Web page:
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Alternative forms[edit]


From French bravade (bragging or boasting), from Italian bravata, from verb bravare (brag, boast), from bravo.


  • IPA(key): /bɹɑːˈvɑːdoʊ/, /brəˈvɑːdoʊ/
  • (file)
  • Rhymes: -ɑːdəʊ


bravado (countable and uncountable, plural bravados or bravadoes)

  1. A swaggering show of defiance or courage.
    The angry customer stood in the middle of the showroom and voiced his complaints with loud bravado.
    • 1990 Amy Longsdorf, K.T. Oslin: Personality, Wit and Style To Spare", The Morning Call[1]
      Songs like "Hey Bobby", and "Do Ya" drip with innuendo and sexual bravado.
    • 2019 May 12, Alex McLevy, “Westeros faces a disastrous final battle on the penultimate Game of Thrones (newbies)”, in The A.V. Club[2]:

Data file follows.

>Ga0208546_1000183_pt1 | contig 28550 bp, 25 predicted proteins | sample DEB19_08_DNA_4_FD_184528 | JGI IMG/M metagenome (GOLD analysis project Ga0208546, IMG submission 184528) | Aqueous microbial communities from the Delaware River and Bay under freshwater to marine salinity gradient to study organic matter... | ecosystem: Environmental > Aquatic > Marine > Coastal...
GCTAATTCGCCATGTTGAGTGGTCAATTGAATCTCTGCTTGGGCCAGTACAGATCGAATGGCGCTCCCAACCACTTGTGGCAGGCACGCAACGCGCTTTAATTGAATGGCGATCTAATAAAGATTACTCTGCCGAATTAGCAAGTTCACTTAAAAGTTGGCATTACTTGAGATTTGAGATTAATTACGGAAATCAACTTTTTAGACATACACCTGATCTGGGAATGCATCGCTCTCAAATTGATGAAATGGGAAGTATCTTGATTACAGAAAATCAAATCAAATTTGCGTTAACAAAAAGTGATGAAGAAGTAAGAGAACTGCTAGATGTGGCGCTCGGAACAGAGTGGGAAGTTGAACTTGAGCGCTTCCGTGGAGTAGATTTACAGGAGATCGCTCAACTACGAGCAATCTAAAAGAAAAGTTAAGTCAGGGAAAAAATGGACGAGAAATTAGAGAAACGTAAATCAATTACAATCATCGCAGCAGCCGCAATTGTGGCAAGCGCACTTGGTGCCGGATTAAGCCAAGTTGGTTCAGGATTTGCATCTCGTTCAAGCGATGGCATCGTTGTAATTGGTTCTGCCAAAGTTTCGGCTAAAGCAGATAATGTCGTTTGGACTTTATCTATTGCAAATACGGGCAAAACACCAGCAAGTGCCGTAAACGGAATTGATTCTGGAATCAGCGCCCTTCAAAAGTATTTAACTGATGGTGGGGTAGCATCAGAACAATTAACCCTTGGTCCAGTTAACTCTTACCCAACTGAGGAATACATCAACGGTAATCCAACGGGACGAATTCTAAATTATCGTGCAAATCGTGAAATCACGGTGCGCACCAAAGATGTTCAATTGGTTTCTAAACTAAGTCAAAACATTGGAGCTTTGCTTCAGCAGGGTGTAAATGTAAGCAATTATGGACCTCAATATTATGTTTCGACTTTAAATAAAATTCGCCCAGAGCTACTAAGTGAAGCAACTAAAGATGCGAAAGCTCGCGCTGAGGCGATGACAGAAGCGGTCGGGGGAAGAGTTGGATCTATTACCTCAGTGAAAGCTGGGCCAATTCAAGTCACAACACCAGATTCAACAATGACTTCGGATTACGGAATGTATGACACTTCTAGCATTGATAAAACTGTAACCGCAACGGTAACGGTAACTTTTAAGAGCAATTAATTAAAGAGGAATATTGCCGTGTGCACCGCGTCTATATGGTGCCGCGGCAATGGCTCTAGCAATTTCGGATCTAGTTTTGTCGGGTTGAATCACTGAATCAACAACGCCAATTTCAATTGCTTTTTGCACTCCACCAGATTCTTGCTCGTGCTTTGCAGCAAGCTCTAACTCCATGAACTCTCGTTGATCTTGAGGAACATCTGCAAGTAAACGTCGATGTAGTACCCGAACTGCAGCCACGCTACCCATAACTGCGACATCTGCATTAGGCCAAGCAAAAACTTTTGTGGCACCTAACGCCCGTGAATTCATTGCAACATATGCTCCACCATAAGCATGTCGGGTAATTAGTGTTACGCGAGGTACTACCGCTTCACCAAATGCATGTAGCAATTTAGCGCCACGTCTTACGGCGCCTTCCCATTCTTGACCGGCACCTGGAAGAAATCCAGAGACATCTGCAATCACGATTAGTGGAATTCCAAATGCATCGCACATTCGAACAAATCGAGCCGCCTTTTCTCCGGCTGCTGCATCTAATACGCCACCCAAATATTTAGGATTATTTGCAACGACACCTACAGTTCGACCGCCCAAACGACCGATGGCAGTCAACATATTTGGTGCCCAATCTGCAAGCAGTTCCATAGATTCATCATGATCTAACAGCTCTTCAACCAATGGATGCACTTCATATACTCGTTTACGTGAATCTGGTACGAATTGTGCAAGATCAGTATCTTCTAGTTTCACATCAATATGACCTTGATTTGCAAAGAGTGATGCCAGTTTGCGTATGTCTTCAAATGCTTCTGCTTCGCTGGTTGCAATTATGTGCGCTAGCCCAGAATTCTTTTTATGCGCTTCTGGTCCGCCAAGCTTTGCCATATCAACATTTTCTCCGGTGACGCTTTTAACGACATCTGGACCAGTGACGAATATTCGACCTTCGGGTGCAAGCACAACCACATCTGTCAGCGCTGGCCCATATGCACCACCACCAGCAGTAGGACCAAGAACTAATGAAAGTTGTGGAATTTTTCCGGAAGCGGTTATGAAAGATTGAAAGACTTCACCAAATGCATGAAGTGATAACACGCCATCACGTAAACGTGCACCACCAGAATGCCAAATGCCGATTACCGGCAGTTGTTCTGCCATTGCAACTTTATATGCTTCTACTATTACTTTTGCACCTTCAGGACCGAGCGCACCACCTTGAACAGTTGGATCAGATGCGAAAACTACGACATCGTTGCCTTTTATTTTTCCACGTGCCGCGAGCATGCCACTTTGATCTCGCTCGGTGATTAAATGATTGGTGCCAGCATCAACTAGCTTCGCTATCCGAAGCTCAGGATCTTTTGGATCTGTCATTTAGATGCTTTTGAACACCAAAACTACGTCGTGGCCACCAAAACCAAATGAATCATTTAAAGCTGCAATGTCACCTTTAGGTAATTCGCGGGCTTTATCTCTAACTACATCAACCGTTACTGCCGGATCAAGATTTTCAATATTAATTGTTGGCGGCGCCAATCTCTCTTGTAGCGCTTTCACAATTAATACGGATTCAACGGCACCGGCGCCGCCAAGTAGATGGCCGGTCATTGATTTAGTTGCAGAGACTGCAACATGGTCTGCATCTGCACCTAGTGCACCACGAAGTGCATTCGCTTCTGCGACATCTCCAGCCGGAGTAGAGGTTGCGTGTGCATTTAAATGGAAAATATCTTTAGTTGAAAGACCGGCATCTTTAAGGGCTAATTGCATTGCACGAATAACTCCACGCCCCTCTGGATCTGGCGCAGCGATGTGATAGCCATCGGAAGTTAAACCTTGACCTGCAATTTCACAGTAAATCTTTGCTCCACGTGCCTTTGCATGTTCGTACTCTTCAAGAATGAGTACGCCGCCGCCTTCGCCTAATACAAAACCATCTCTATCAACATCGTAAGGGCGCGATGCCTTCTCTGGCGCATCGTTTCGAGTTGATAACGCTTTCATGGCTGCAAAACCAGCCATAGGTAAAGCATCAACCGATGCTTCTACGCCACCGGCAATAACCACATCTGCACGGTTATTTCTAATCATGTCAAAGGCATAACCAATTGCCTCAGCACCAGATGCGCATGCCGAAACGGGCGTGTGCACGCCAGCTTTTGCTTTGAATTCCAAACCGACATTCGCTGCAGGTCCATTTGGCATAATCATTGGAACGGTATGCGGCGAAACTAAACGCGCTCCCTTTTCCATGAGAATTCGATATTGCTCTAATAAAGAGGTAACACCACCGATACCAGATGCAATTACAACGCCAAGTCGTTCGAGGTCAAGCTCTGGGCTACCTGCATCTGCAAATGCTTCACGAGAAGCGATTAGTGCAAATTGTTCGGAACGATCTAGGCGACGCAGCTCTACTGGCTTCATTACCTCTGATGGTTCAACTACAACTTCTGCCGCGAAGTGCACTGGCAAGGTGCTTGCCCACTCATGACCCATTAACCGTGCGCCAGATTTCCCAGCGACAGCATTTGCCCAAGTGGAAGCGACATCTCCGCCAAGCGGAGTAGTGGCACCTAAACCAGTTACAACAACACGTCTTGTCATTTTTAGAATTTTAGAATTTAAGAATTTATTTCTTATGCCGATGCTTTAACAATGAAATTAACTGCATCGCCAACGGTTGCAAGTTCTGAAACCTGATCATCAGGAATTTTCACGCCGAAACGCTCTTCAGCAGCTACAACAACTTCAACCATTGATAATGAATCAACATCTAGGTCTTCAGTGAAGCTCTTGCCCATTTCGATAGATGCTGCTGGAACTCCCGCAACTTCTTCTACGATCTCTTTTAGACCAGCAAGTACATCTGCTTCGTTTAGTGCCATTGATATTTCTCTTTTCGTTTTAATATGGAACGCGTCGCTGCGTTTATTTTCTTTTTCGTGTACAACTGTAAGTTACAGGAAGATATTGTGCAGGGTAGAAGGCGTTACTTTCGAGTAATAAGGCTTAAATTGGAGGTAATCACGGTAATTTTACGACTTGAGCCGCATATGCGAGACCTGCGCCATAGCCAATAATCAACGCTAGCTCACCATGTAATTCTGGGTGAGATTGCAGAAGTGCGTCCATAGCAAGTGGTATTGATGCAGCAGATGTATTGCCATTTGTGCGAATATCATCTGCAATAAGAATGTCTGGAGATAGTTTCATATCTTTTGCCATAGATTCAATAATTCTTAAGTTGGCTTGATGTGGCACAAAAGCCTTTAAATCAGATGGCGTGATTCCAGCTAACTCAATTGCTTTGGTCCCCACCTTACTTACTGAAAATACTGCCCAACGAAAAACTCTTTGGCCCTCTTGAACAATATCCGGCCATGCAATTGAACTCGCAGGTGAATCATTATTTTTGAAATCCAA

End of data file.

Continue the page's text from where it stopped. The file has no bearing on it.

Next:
Stripped of all bravado, Cersei breaks, and shows the very scared, vulnerable woman who has kept her emotions at bay. “I don’t want to die,” she whimpers, “Not like this.” It’s all the more moving for coming from a character who built her identity on steely resolve and contempt for such hoary conceits as fear.
    • Rosa Mulholland, The Haunted Organist of Hurly Burly
      For a bravado he had the organ taken down and conveyed to his father's house, where he had it put up in the chamber where it now stands. It was also for a bravado that he played on it every day. But, by−and−by, the amount of time which he spent at it daily began to increase rapidly.
  2. A false show of courage. (Can we add an example for this sense?)
  3. (obsolete) A swaggerer; a braggart.



bravado (third-person singular simple present bravados, present participle bravadoing, simple past and past participle bravadoed)

  1. (obsolete, intransitive) To swagger; to brag.